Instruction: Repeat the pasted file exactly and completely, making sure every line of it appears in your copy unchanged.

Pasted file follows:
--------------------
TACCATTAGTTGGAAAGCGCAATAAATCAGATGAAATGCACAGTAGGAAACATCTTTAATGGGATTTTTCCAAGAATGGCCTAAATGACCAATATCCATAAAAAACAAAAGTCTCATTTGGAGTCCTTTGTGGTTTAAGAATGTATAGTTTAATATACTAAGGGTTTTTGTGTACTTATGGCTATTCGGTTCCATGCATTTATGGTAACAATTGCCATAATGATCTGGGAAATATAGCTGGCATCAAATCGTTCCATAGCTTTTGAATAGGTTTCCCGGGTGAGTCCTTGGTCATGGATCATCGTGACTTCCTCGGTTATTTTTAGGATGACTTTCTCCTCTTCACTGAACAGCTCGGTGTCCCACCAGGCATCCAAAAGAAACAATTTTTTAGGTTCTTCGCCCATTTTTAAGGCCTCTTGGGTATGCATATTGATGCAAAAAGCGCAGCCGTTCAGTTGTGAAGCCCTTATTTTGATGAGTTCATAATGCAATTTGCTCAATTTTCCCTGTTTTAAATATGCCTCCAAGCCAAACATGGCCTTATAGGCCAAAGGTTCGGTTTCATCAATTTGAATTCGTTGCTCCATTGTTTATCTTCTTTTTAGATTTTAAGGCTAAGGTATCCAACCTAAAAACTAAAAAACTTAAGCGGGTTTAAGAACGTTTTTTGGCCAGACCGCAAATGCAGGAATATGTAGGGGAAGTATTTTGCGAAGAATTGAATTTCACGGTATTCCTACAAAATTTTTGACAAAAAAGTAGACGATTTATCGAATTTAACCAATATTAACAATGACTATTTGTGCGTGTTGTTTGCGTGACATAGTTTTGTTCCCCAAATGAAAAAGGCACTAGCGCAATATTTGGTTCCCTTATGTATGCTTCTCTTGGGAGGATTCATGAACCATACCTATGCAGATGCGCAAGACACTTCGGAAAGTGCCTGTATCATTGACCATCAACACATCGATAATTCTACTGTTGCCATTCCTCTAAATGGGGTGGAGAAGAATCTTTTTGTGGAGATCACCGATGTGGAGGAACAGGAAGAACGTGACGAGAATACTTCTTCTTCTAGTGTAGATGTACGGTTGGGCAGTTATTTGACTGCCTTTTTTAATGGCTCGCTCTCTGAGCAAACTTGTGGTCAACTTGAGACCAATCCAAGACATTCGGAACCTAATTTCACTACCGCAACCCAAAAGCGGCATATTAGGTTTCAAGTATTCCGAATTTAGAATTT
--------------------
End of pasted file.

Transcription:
TACCATTAGTTGGAAAGCGCAATAAATCAGATGAAATGCACAGTAGGAAACATCTTTAATGGGATTTTTCCAAGAATGGCCTAAATGACCAATATCCATAAAAAACAAAAGTCTCATTTGGAGTCCTTTGTGGTTTAAGAATGTATAGTTTAATATACTAAGGGTTTTTGTGTACTTATGGCTATTCGGTTCCATGCATTTATGGTAACAATTGCCATAATGATCTGGGAAATATAGCTGGCATCAAATCGTTCCATAGCTTTTGAATAGGTTTCCCGGGTGAGTCCTTGGTCATGGATCATCGTGACTTCCTCGGTTATTTTTAGGATGACTTTCTCCTCTTCACTGAACAGCTCGGTGTCCCACCAGGCATCCAAAAGAAACAATTTTTTAGGTTCTTCGCCCATTTTTAAGGCCTCTTGGGTATGCATATTGATGCAAAAAGCGCAGCCGTTCAGTTGTGAAGCCCTTATTTTGATGAGTTCATAATGCAATTTGCTCAATTTTCCCTGTTTTAAATATGCCTCCAAGCCAAACATGGCCTTATAGGCCAAAGGTTCGGTTTCATCAATTTGAATTCGTTGCTCCATTGTTTATCTTCTTTTTAGATTTTAAGGCTAAGGTATCCAACCTAAAAACTAAAAAACTTAAGCGGGTTTAAGAACGTTTTTTGGCCAGACCGCAAATGCAGGAATATGTAGGGGAAGTATTTTGCGAAGAATTGAATTTCACGGTATTCCTACAAAATTTTTGACAAAAAAGTAGACGATTTATCGAATTTAACCAATATTAACAATGACTATTTGTGCGTGTTGTTTGCGTGACATAGTTTTGTTCCCCAAATGAAAAAGGCACTAGCGCAATATTTGGTTCCCTTATGTATGCTTCTCTTGGGAGGATTCATGAACCATACCTATGCAGATGCGCAAGACACTTCGGAAAGTGCCTGTATCATTGACCATCAACACATCGATAATTCTACTGTTGCCATTCCTCTAAATGGGGTGGAGAAGAATCTTTTTGTGGAGATCACCGATGTGGAGGAACAGGAAGAACGTGACGAGAATACTTCTTCTTCTAGTGTAGATGTACGGTTGGGCAGTTATTTGACTGCCTTTTTTAATGGCTCGCTCTCTGAGCAAACTTGTGGTCAACTTGAGACCAATCCAAGACATTCGGAACCTAATTTCACTACCGCAACCCAAAAGCGGCATATTAGGTTTCAAGTATTCCGAATTTAGAATTT